Needs and funding required for the supportive activities needed to effectively deploy and monitor these interventions such as management capacity, training, behavior change communication, surveillance and monitoring and evaluation are captured in the overall needs summary. The CRSPC gap analysis follows an evidence-based approach to planning and programming based upon the targets and strategies outlined in the malaria national strategic plan. The Programmatic Gap analysis is an integral part of the programme planning and implementation cycle and is not a stand-alone exercise and is updated regularly when new information becomes available.
Gap Analysis Power PointGAPS analysis 1GAPS analysis 2
The RBM Partnership to End Malaria warmly congratulates Peter Sands, a former chief executive of Standard Chartered Bank, on his selection as the next Executive Director of the Global Fund to Fight AIDS, Tuberculosis and Malaria, announced earlier today in Geneva.
Dr Kesete Admasu, RBM Partnership CEO and Member of the Global Fund Board, commented: “On behalf of the RBM Partnership, I am delighted to welcome Peter Sands as the new Executive Director of the Global Fund. Sustained and increased financing is essential for putting an end to deadly diseases, including malaria. Accounting for nearly half of global malaria financing, the Global Fund is a key mechanism that allows funds to flow to those who need them most—and malaria has proven to be one of the best investments in public health. Most importantly, the Global Fund shares the RBM’s vision of working in partnership with endemic countries, the private sector, civil society, research and academic institutions to achieve more, together. We look forward to working with Mr Sands in his new role and assure him of the steadfast support of the more than 500 RBM Partners worldwide.”
Born in the United Kingdom, Sands served as Chief Executive Officer of Standard Chartered PLC from 2006 to 2015, having joined the bank in 2002 as Group Finance Director. He led Standard Chartered’s transformation into one of the world’s leading international banks, focusing its corporate responsibility initiatives on health issues, including avoidable blindness, AIDS and malaria. Sands served on the board of the Global Business Coalition on AIDS, Tuberculosis and Malaria and was Lead Non-Executive Director on the board of the United Kingdom’s Department of Health.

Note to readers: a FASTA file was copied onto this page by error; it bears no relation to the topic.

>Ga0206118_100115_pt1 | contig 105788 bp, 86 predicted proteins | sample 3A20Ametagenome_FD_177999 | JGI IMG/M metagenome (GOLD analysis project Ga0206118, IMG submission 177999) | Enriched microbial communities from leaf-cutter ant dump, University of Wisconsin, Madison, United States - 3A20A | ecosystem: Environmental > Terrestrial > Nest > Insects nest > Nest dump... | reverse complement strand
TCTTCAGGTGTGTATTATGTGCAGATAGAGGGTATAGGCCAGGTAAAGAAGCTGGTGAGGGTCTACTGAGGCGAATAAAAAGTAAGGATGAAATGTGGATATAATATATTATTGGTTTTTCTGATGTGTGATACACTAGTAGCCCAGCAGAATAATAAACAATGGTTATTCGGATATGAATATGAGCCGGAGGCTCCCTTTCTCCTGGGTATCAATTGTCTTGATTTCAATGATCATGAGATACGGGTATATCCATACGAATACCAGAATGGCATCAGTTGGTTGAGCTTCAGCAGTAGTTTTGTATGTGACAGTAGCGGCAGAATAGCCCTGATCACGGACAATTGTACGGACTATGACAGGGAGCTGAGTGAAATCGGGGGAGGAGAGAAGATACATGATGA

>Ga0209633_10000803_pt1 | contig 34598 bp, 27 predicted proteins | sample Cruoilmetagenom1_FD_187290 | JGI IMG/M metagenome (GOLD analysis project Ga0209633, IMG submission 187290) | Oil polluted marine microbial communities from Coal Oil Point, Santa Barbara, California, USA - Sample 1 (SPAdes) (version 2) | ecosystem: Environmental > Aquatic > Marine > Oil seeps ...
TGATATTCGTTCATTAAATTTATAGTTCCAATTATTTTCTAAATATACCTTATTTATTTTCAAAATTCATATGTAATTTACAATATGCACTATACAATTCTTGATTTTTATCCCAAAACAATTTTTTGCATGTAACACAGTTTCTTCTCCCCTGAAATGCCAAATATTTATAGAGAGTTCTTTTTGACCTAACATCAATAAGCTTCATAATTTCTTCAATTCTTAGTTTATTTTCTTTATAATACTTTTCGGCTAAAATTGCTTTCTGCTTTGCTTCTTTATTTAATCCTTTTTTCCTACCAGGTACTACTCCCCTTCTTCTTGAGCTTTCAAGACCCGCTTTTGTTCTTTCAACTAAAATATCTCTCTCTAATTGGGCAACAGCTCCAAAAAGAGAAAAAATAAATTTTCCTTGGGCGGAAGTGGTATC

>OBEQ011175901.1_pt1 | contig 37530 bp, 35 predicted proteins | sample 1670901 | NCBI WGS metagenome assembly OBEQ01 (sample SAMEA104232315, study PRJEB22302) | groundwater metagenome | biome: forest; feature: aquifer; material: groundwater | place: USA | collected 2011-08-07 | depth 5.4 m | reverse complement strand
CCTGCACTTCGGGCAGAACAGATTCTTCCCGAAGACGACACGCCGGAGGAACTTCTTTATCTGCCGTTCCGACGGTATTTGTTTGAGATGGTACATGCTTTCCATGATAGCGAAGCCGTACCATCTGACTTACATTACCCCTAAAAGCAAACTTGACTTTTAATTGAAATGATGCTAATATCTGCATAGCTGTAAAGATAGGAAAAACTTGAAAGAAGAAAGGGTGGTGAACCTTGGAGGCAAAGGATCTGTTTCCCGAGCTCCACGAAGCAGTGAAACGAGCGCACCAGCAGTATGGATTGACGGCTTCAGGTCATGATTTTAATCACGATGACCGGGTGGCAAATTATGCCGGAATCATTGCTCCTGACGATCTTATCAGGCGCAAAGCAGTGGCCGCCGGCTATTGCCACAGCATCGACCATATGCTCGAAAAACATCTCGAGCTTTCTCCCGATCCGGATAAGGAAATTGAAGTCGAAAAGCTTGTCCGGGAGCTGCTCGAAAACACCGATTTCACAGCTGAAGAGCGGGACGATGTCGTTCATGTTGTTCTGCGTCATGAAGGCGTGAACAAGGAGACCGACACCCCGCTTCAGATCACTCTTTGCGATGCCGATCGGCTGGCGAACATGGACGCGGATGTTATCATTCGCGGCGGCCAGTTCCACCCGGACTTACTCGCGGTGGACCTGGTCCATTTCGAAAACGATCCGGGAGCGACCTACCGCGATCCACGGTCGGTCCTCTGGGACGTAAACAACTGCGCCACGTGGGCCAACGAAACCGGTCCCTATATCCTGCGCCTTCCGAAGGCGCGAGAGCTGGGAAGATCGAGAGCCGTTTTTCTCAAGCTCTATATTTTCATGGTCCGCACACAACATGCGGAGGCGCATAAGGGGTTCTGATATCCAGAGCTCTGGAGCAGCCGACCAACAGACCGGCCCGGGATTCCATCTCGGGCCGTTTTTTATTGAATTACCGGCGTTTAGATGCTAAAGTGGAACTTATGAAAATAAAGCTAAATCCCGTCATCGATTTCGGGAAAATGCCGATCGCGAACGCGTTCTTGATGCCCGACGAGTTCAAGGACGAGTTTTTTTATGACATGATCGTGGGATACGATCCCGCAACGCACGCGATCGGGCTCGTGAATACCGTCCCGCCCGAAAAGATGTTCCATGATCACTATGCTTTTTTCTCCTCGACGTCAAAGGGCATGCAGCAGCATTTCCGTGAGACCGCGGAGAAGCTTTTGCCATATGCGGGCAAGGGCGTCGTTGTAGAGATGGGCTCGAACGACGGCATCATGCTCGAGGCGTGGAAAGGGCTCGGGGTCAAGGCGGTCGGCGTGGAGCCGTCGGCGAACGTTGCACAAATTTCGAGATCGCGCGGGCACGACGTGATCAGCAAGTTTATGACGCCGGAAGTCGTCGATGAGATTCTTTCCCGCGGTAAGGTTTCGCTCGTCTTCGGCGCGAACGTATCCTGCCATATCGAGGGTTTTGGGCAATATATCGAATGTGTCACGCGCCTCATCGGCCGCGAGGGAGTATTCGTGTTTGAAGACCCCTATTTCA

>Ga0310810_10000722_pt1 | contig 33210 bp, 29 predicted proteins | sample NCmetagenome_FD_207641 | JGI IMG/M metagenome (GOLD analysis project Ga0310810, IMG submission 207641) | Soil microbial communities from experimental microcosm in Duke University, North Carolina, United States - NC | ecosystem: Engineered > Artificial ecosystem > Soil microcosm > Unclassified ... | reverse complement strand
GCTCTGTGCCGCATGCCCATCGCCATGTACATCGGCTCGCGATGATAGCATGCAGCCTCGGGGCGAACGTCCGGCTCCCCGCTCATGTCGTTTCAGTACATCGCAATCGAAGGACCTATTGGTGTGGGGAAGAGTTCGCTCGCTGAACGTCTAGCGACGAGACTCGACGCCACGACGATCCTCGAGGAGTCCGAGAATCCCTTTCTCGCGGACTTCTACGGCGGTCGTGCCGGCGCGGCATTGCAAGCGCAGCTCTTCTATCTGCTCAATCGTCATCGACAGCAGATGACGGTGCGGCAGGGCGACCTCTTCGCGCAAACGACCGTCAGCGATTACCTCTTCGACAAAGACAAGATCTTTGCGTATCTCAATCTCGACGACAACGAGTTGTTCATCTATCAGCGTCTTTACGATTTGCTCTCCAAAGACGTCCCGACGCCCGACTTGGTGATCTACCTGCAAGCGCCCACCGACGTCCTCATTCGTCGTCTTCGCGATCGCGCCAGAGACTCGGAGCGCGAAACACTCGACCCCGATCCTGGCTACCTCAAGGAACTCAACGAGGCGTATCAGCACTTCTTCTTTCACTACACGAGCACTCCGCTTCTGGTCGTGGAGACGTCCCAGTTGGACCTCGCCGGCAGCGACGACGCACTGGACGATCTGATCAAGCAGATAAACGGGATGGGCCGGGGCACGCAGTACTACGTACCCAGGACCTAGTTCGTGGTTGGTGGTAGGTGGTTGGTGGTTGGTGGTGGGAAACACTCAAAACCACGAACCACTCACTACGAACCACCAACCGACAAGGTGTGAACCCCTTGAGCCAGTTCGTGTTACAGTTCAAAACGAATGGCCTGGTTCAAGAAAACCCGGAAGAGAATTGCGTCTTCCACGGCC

After stepping down from the bank in 2015, Sands deployed his skills and experience in international finance on global health. Sands served as Chairman of the U.S. National Academy of Medicine’s Commission on a Global Health Risk Framework for the Future, which published the influential report on pandemics entitled The Neglected Dimension of Global Security: a Framework to Counter Infectious Disease Outbreaks. He currently serves as Chairman of the World Bank’s International Working Group on Financing Pandemic Preparedness and holds a number of research positions.
As new Executive Director, Sands will oversee and guide the implementation of the Global Fund’s 2017-2022 strategy, designed to maximize impact against HIV, TB and malaria and build resilient and sustainable systems for health.
More information: https://www.theglobalfund.org/en/news/2017-11-14-global-fund-appoints-peter-sands-as-executive-director/
The RBM Partnership to End Malaria commends all partners and committees, especially Country and Regional Support Partner Committee (CRSPC), for supporting countries in mobilising resources through the Global Fund to Fight AIDS, Tuberculosis, and Malaria. Thanks to RBM’s technical support, over 50 countries have submitted successful applications to the Global Fund, thus securing approximately US$3 billion for malaria control and elimination.
By the end of the first three application windows in August 2017, over 95% of malaria applications (55) have been submitted and reviewed by the Technical Review Panel (TRP). Only nine country proposals were outstanding, with five scheduled for submission in the fourth window in February 2018. Over 90% of the malaria applications were submitted in the first two windows, allowing sufficient time for countries to prioritise grant-making efforts to prevent any break in implementation in 2018. Of the 55 country applications, 95% have gone through to grant making, with just three in iteration.
The RBM Partnership has supported countries through organising orientation and mock TRP workshops that played a key role in the success of their applications. Two rounds of orientation and four rounds of mock TRPs in which 54 countries participated were held to review country draft applications. Additionally, RBM Partnership has been supporting countries during grant-making process to accelerate grant signature. In total, 29 countries have fully completed all the documentation required for grant-making. 58% of window 1 and 2 countries have completed the grant-making process and will be on track to implement their grants before the current ones expire at the end of the year.